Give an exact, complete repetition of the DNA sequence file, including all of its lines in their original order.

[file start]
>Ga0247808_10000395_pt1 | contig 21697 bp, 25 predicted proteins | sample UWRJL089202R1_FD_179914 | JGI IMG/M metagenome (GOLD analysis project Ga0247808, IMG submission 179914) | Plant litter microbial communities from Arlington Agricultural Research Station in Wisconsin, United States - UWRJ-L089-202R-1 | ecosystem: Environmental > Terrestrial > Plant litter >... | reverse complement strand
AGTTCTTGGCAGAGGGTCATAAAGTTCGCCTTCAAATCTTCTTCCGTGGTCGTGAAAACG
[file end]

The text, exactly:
>Ga0247808_10000395_pt1 | contig 21697 bp, 25 predicted proteins | sample UWRJL089202R1_FD_179914 | JGI IMG/M metagenome (GOLD analysis project Ga0247808, IMG submission 179914) | Plant litter microbial communities from Arlington Agricultural Research Station in Wisconsin, United States - UWRJ-L089-202R-1 | ecosystem: Environmental > Terrestrial > Plant litter >... | reverse complement strand
AGTTCTTGGCAGAGGGTCATAAAGTTCGCCTTCAAATCTTCTTCCGTGGTCGTGAAAACG